How many chain restaurants can draw lines everyday, from opening to closing, numbering well into the dozens on a “slow” day? What about an outpost that can claim a Michelin star? If you haven’t already heard of Din Tai Fung, there’s a good chance you’ve felt its impact on the overall culinary landscape whether you realize it or not. Born in Taiwan originally as a cooking oil purveyor, Din Tai Fung transitioned into the restaurant business in 1972 and has taken the world by storm ever since. Based primarily in Asia, the west coast has been blessed with a handful of these hallowed outposts, each one drawing rave reviews at a fevered pitch typically reserved for rarefied fine dining. Making a taste of the extraordinary accessible on a mainstream level is just one of their many triumphs.
It’s been said that their xiao long bao, otherwise known as soup dumplings, are the absolute pinnacle of perfection; the very best example of the art, executed with the exact same mastery every single time despite being made by hand, in volumes that would boggle the sober mind. Unfortunately, that’s not a debate I can weigh in on, as vegan soup dumplings are about as common as three-legged unicorns. Why bother with the wait, which can range from a minimum of one to three hours, then? Well, there’s a whole lot more to this menu than just dough-encased parcels of pork.
Keenly aware of their local audience, Americans are treated to clearly labeled options for vegetarian, vegan, and gluten-free dishes. Even without modification, overwhelming choices unfold with the turn of the page, particularly for vegetable-lovers with a penchant for spice.
Vegetable and Mushroom Dumplings surely can’t compare to their plump, porky brethren, but offer a highly competent, crowd-pleasing combination of springy wonton wrappers and tender umami fillings. The same can be said for the Vegetable and Mushroom Bun, which simply replaces that thin and chewy exterior with a puffy, fluffy cloud of steamed white bread. Essential for enjoyment is the DIY dip you’ll concoct from slivers of fresh ginger and black vinegar, mixed to taste.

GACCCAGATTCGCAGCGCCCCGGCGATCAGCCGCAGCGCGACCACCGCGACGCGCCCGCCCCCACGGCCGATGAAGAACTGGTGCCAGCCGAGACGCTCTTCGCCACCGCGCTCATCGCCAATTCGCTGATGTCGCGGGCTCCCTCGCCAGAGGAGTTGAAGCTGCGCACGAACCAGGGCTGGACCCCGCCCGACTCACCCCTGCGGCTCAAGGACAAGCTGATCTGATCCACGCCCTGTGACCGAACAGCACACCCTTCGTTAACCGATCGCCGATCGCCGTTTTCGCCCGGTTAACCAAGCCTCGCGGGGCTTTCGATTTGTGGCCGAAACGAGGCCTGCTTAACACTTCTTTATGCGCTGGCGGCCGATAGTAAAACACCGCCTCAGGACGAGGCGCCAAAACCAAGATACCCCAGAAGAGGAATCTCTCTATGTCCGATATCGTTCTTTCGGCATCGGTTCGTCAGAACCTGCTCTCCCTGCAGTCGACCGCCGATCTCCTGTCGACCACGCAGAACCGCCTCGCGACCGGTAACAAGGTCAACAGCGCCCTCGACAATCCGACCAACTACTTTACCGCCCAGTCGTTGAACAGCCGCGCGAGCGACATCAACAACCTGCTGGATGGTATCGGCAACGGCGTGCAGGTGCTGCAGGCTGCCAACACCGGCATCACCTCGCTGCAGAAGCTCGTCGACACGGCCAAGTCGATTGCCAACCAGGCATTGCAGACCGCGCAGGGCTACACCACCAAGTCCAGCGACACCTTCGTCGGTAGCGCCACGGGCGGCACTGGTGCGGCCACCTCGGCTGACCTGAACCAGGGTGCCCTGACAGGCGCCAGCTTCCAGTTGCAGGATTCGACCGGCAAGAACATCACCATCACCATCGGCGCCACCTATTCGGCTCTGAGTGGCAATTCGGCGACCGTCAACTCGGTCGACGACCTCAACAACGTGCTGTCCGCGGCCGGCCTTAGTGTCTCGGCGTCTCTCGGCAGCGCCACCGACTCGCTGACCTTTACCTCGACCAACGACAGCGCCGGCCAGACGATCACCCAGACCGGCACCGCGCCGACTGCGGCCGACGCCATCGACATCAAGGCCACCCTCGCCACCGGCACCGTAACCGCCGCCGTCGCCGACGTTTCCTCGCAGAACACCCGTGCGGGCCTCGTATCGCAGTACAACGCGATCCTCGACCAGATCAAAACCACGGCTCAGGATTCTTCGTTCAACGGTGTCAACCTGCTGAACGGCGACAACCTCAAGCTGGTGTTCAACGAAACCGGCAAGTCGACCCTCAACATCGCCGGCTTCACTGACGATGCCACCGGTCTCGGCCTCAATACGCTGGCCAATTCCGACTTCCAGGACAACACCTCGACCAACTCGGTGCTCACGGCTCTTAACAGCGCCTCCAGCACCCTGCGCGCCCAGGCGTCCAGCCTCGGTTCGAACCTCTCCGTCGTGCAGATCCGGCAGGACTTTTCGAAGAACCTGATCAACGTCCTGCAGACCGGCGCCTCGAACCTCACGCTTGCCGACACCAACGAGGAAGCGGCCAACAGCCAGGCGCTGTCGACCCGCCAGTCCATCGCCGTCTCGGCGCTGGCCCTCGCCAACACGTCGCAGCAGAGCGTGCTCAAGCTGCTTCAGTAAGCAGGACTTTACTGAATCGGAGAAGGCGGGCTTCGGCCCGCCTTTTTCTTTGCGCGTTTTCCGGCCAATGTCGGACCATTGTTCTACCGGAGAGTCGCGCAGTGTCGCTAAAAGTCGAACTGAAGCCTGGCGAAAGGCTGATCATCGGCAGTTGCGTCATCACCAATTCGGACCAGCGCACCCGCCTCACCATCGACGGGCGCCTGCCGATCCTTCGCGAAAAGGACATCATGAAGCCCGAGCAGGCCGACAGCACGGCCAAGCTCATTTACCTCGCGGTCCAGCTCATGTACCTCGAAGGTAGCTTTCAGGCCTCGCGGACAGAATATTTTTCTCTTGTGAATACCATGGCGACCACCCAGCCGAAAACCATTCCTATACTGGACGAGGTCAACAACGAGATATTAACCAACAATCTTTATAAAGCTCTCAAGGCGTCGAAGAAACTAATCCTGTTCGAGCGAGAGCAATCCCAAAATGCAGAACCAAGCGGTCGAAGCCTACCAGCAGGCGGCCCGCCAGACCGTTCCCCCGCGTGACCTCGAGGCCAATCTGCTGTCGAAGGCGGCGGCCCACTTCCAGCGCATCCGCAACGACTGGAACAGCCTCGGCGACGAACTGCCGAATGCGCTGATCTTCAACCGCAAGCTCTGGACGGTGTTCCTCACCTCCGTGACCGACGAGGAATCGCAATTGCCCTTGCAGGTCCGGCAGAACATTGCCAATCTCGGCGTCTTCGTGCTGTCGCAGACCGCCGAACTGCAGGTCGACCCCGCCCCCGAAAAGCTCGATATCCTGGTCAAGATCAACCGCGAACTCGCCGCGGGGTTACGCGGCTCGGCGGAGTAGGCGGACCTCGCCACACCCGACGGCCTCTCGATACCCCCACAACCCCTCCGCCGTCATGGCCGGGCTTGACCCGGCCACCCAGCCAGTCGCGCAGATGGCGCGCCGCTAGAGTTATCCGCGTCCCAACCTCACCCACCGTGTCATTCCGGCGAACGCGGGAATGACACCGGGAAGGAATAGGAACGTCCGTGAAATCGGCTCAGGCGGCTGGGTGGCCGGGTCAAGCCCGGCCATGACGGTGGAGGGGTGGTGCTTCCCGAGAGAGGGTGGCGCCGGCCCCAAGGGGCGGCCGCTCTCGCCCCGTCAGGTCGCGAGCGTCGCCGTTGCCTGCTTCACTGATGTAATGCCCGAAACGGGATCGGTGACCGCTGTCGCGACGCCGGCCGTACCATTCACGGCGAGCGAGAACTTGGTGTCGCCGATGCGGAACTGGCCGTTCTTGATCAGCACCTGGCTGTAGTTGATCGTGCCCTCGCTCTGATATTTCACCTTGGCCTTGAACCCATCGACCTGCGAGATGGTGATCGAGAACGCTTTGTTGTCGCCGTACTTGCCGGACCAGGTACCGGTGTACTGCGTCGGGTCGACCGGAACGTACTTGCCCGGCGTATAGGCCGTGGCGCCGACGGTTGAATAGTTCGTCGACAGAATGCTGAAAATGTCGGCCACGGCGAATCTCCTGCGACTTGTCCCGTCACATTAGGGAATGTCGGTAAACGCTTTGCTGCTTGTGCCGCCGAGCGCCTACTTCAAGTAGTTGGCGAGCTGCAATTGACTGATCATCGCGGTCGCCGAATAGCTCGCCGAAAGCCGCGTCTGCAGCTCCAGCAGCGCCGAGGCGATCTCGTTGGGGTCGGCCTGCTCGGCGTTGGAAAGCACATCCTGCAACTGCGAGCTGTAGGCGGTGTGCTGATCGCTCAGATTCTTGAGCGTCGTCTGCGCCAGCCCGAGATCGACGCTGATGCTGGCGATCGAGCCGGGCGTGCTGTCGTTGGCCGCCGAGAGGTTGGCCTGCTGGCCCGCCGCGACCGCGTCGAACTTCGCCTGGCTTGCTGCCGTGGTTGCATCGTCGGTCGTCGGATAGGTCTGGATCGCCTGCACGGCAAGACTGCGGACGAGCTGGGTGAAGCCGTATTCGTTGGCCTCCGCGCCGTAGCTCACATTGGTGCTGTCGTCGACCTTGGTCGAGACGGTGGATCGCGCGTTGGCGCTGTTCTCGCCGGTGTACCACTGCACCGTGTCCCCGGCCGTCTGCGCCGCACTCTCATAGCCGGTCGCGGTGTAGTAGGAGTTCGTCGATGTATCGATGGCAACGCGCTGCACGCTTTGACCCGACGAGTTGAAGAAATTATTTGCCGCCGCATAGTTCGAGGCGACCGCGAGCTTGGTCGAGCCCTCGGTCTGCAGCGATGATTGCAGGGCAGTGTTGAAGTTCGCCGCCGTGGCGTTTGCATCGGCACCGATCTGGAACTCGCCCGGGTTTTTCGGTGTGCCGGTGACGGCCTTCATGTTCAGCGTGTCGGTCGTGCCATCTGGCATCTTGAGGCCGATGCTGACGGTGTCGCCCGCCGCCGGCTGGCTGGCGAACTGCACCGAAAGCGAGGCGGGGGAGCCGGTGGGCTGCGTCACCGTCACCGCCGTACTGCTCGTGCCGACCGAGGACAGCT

No, that alone would not bring me running back to the Westfield Valley Fair mall where this Santa Clara locale has set up shop, of all places. It’s the starters and sides that make this meal. Like Thanksgiving dinner, side dishes are the stars of this show.
Go with a crowd and order every single plant-based appetizer because I can’t imagine leaving without just a bite of each transcendent taste lingering on my tongue. Soy Noodle Salad, a cold composition of shredded bean curd, is an absolute necessity. Deceptively simple on the surface, masterfully balanced flavors play on every delicate strand, sparkling with gently salty, sweet, sour, bitter, and savory notes in such perfect harmony that one can’t be fully separated from another. The Cucumber Salad arrives at the table like a statuesque work of edible art. Columns of stacked cylinders are crowned with a single clove of marinated garlic, which is a prize you’ll want to fight for, by the way. Wood Ear Mushrooms in Vinegar Dressing may not resonate as universally, but for fungus fiends, this is slippery plateful of earthy bliss.
Flip over to the section on greens and dig in deep. Every single dish here is completely vegan! Picking here comes down to personal preference, but don’t sleep on the Sauteed String Beans, lightly blistered from the kiss of the wok and dripping with sizeable garlic chunks. Taiwanese Cabbage gets a similar treatment, providing one of the few great examples of the concept this side of the seas.
Dessert buns stuffed with red bean paste or taro also tempt for a sweet plant-based finish, but I can’t personally vouch for these treats. Undone by an unreasonable attempt to eat through the full range of vegan specialties, I left feeling quite like an overstuffed dumpling myself.
Though you may go for the dumplings, you’ll inevitably come back for the vegetables.